Media Genesis has enjoyed a good bit of business success over its 16 years. Now the Troy-based company is starting to spread that success around to businesses both old and new.
The software firm is doing more consulting work with entrepreneurs, helping them build their companies. It has also been working with local business development organizations, like Blackstone LaunchPad
and the Accelerate Michigan Innovation Competition
and helping a broad range of companies, from filmmakers to vitamin makers, grow.
"We're starting to help a lot of entrepreneurs at the very early stages," says Antoine Dubeauclard
, president of Media Genesis
. "The climate for entrepreneurship right now in Michgan is great."
That doesn't mean Media Genesis
has let its core mission fall by the wayside. It has hired five people over the last year, expanding its staff to 40 employees and a handful of interns. It has accomplished this through more work from existing clients, such as helping the Detroit Symphony Orchestra improve the viewership of its online presence.
That expertise is not only the driving force behind Media Genesis' core business but its mentorship of new start-ups. Dubeauclard points out that the Internet has become the great equalizer for companies by lowering the bar of entry. All entrepreneurs need is an innovative approach and the business expertise to make it happen.
"The knowledge is something you have accumulated over a number of years," Dubeauclard says. "It's a renewable energy source."
What is old is new
Media Genesis' mentorship isn't isolated to new entrepreneurs looking to reinvent the Internet. Some are established firms that hail from the old economy that need a fresh outlook to grow their business.
Media Genesis helped Verndale Products
that way. The Detroit-based company spent half a century making its money by turning milk into milk powder which is then turned into high end chocolates. Media Genesis helped Verndale Products better visualize its business and brand image while improving its online visibility through SEO.
That brought in a bevy of new business inquiries, including one from a major coffee shop chain. It also opened up Verndale Products to international markets where their products are used by chocolate entrepreneurs and also by premium chocolate makers. Verndale Products is now operating at full steam and looking to add another plant in Detroit to meet demand.
"The web instantaneously opens up opportunities for them to reach out and let the world know what they do," Dubeauclard says.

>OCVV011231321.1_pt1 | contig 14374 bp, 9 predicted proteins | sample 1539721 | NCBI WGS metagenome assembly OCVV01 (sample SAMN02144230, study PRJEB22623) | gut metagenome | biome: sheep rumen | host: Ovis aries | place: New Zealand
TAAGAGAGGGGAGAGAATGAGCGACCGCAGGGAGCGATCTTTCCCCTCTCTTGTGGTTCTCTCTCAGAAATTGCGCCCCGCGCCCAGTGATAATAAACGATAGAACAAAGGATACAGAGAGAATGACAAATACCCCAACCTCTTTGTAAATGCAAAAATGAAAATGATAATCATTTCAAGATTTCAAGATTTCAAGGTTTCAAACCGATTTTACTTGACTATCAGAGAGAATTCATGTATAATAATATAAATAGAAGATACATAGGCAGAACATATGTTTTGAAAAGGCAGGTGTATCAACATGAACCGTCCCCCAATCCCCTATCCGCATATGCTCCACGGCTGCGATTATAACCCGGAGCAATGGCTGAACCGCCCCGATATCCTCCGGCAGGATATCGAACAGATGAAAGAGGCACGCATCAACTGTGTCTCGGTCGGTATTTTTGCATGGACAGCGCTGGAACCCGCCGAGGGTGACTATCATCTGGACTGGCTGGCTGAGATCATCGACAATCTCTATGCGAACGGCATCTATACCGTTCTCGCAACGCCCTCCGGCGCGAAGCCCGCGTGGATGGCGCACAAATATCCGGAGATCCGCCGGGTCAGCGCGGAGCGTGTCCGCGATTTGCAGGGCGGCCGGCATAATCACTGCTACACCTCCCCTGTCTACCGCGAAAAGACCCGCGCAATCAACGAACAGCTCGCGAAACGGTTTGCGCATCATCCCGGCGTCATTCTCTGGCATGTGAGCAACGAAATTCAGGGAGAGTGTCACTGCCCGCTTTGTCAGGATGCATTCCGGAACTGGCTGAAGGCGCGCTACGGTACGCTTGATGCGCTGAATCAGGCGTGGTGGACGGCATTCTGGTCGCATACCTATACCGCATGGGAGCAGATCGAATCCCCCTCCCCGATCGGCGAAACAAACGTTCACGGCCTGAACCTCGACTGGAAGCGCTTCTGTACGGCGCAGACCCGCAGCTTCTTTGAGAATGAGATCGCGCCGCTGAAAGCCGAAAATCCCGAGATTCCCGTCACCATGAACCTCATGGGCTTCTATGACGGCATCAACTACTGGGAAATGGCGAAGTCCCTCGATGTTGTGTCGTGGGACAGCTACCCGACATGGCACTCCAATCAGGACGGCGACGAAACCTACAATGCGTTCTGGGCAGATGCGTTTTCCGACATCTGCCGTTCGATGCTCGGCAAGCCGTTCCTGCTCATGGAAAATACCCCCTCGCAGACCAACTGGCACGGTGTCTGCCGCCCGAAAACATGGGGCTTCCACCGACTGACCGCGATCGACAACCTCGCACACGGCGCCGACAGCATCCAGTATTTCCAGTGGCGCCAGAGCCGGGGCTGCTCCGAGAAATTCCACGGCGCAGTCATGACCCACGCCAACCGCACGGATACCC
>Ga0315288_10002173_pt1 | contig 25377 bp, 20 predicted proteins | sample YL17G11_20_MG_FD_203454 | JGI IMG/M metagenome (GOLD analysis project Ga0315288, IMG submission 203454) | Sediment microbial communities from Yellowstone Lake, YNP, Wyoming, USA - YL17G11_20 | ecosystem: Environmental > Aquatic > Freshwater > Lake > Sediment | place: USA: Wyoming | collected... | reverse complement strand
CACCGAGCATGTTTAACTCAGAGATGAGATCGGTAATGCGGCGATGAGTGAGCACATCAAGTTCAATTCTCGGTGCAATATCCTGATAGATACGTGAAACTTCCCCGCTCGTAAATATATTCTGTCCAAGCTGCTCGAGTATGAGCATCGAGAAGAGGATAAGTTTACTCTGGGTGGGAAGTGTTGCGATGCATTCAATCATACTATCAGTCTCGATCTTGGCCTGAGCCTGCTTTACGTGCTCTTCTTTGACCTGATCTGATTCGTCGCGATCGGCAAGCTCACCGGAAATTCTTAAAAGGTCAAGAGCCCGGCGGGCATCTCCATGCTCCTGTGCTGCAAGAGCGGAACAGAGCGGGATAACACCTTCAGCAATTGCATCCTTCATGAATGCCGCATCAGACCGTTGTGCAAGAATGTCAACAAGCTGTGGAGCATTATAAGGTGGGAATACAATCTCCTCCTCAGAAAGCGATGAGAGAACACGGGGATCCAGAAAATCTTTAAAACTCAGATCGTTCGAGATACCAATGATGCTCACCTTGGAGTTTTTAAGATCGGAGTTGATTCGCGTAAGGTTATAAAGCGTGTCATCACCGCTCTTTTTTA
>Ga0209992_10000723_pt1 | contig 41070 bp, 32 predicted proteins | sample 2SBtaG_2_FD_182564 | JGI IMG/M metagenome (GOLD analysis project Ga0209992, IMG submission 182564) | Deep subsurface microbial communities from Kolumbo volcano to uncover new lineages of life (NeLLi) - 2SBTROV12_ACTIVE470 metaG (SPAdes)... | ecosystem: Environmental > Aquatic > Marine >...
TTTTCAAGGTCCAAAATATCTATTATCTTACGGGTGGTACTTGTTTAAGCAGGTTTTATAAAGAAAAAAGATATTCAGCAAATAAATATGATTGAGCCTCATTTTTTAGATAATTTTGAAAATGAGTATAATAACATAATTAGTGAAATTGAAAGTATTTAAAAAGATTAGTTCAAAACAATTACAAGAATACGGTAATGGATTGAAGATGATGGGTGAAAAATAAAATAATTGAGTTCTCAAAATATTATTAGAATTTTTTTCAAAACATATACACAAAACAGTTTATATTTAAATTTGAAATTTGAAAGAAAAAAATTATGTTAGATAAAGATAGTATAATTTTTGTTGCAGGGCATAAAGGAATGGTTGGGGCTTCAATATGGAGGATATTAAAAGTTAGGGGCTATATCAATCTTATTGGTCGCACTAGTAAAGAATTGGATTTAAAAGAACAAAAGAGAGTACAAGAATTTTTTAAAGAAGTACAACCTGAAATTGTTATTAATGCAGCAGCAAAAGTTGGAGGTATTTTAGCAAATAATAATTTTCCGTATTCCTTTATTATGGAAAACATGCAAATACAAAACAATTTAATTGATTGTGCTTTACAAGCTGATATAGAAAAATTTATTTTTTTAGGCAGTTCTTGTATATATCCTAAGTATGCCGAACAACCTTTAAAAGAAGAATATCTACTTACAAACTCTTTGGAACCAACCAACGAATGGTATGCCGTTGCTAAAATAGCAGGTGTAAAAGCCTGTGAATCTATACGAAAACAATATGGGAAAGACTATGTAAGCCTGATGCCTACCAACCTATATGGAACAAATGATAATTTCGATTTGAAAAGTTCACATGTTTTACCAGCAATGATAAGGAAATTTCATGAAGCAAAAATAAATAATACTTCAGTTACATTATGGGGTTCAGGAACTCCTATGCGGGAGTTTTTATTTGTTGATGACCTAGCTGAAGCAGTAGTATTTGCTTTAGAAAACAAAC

What is new is opportunity
Media Genesis has also made a mark helping other small companies and entrepreneurs carve out their niche in their markets. That's the case with Great Pilates Now
, a Canton-based company that helps people with physical fitness through online videos and coaching.
Judy Farmer, the firm's owner, brainstormed with the team at Media Genesis to find new ways to keep customers engaged. Often the customers were new parents in need of a workout but with limited time to make it happen. Today Great Pilates Now offers its physical fitness videos online on a subscription basis and offers coaching and advice to users to help keep them motivated and doing the best workout. The company isn't a customer of Media Genesis, but the firm was happy to help a new business find an innovative new way to compete.
"It's something we really enjoy," Dubeauclard says. "We enjoy coaching and mentoring and helping an entrepreneur when we can."
Software companies have been making bigger splashes doing this sort of mentorship lately. Menlo Innovations, an Ann Arbor-based software firm, helped Accuri Cytometers design its software and received a big windfall last year when the bio-tech start-up was acquired for more than $275 million. Media Genesis has also been doing that sort of equity-stake work with start-ups but sometimes it just helps out another local entrepreneur in need because they could become a customer one day or something more.
"These are the people that are willing and able to sustain the risk of being an entrepreneur and will sustain themselves," Dubeauclard says. "We will run into these people again and you never know when you will need their help."
Jon Zemke is Metromode's Innovation and Jobs News editor.